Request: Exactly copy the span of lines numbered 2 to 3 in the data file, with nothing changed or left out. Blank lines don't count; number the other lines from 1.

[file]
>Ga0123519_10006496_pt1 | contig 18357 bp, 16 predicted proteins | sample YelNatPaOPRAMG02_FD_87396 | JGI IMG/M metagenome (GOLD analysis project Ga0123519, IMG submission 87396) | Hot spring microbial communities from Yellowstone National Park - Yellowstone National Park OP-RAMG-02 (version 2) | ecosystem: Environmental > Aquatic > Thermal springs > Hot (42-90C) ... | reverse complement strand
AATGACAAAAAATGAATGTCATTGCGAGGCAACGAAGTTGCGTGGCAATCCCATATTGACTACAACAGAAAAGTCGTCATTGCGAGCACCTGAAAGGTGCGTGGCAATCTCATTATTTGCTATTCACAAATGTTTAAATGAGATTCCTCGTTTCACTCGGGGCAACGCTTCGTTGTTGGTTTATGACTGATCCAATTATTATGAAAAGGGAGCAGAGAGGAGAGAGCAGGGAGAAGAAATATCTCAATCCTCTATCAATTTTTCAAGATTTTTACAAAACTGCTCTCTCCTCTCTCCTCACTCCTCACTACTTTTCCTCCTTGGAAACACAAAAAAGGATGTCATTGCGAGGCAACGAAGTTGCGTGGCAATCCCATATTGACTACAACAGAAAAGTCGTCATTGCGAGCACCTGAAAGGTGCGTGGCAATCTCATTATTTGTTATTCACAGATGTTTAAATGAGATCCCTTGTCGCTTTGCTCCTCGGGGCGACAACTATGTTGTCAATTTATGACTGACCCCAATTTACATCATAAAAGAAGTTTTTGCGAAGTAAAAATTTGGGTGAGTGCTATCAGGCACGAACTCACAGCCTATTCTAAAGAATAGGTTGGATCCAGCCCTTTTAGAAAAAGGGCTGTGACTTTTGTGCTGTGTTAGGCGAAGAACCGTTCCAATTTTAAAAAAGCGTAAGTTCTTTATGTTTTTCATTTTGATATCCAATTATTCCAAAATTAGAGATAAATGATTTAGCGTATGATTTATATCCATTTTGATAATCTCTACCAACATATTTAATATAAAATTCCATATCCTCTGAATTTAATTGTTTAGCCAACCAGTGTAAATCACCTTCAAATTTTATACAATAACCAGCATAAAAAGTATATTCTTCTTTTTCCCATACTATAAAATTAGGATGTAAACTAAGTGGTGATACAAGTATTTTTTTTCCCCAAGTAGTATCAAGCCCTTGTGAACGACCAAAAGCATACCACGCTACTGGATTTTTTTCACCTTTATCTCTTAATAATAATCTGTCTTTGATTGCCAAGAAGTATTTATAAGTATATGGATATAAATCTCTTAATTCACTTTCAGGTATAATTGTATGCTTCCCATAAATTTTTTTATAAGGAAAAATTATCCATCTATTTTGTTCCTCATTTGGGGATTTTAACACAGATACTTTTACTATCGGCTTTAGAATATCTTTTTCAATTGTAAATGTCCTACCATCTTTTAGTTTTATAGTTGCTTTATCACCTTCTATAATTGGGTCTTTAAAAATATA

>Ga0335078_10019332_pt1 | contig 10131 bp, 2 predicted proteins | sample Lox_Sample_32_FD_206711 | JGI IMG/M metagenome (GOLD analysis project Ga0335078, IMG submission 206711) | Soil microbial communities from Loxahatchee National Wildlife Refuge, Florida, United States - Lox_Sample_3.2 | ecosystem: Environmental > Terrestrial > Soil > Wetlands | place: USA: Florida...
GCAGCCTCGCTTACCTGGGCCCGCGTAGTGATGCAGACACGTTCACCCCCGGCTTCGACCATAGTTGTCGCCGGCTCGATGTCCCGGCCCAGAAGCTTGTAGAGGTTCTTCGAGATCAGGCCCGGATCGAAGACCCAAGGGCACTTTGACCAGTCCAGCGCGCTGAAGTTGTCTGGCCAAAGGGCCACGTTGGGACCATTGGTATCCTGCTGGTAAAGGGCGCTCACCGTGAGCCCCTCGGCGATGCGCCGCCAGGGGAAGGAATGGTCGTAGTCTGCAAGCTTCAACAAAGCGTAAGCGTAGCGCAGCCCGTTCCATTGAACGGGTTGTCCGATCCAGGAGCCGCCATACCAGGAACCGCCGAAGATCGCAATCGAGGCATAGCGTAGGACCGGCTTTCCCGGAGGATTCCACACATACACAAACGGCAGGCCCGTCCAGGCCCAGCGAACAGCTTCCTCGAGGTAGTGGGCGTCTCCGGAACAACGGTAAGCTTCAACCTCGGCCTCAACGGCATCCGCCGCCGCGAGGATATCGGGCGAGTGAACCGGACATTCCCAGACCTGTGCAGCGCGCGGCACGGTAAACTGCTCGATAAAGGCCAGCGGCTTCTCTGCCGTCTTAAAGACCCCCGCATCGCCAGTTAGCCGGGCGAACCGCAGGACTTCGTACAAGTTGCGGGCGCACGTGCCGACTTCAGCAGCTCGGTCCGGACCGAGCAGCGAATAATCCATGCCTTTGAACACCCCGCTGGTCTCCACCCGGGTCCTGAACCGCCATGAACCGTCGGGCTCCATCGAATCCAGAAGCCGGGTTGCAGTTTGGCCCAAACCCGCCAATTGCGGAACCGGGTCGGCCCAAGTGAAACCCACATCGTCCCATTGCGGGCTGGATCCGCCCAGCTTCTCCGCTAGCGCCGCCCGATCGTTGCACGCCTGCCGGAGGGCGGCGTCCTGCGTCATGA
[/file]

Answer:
AATGACAAAAAATGAATGTCATTGCGAGGCAACGAAGTTGCGTGGCAATCCCATATTGACTACAACAGAAAAGTCGTCATTGCGAGCACCTGAAAGGTGCGTGGCAATCTCATTATTTGCTATTCACAAATGTTTAAATGAGATTCCTCGTTTCACTCGGGGCAACGCTTCGTTGTTGGTTTATGACTGATCCAATTATTATGAAAAGGGAGCAGAGAGGAGAGAGCAGGGAGAAGAAATATCTCAATCCTCTATCAATTTTTCAAGATTTTTACAAAACTGCTCTCTCCTCTCTCCTCACTCCTCACTACTTTTCCTCCTTGGAAACACAAAAAAGGATGTCATTGCGAGGCAACGAAGTTGCGTGGCAATCCCATATTGACTACAACAGAAAAGTCGTCATTGCGAGCACCTGAAAGGTGCGTGGCAATCTCATTATTTGTTATTCACAGATGTTTAAATGAGATCCCTTGTCGCTTTGCTCCTCGGGGCGACAACTATGTTGTCAATTTATGACTGACCCCAATTTACATCATAAAAGAAGTTTTTGCGAAGTAAAAATTTGGGTGAGTGCTATCAGGCACGAACTCACAGCCTATTCTAAAGAATAGGTTGGATCCAGCCCTTTTAGAAAAAGGGCTGTGACTTTTGTGCTGTGTTAGGCGAAGAACCGTTCCAATTTTAAAAAAGCGTAAGTTCTTTATGTTTTTCATTTTGATATCCAATTATTCCAAAATTAGAGATAAATGATTTAGCGTATGATTTATATCCATTTTGATAATCTCTACCAACATATTTAATATAAAATTCCATATCCTCTGAATTTAATTGTTTAGCCAACCAGTGTAAATCACCTTCAAATTTTATACAATAACCAGCATAAAAAGTATATTCTTCTTTTTCCCATACTATAAAATTAGGATGTAAACTAAGTGGTGATACAAGTATTTTTTTTCCCCAAGTAGTATCAAGCCCTTGTGAACGACCAAAAGCATACCACGCTACTGGATTTTTTTCACCTTTATCTCTTAATAATAATCTGTCTTTGATTGCCAAGAAGTATTTATAAGTATATGGATATAAATCTCTTAATTCACTTTCAGGTATAATTGTATGCTTCCCATAAATTTTTTTATAAGGAAAAATTATCCATCTATTTTGTTCCTCATTTGGGGATTTTAACACAGATACTTTTACTATCGGCTTTAGAATATCTTTTTCAATTGTAAATGTCCTACCATCTTTTAGTTTTATAGTTGCTTTATCACCTTCTATAATTGGGTCTTTAAAAATATA

>Ga0335078_10019332_pt1 | contig 10131 bp, 2 predicted proteins | sample Lox_Sample_32_FD_206711 | JGI IMG/M metagenome (GOLD analysis project Ga0335078, IMG submission 206711) | Soil microbial communities from Loxahatchee National Wildlife Refuge, Florida, United States - Lox_Sample_3.2 | ecosystem: Environmental > Terrestrial > Soil > Wetlands | place: USA: Florida...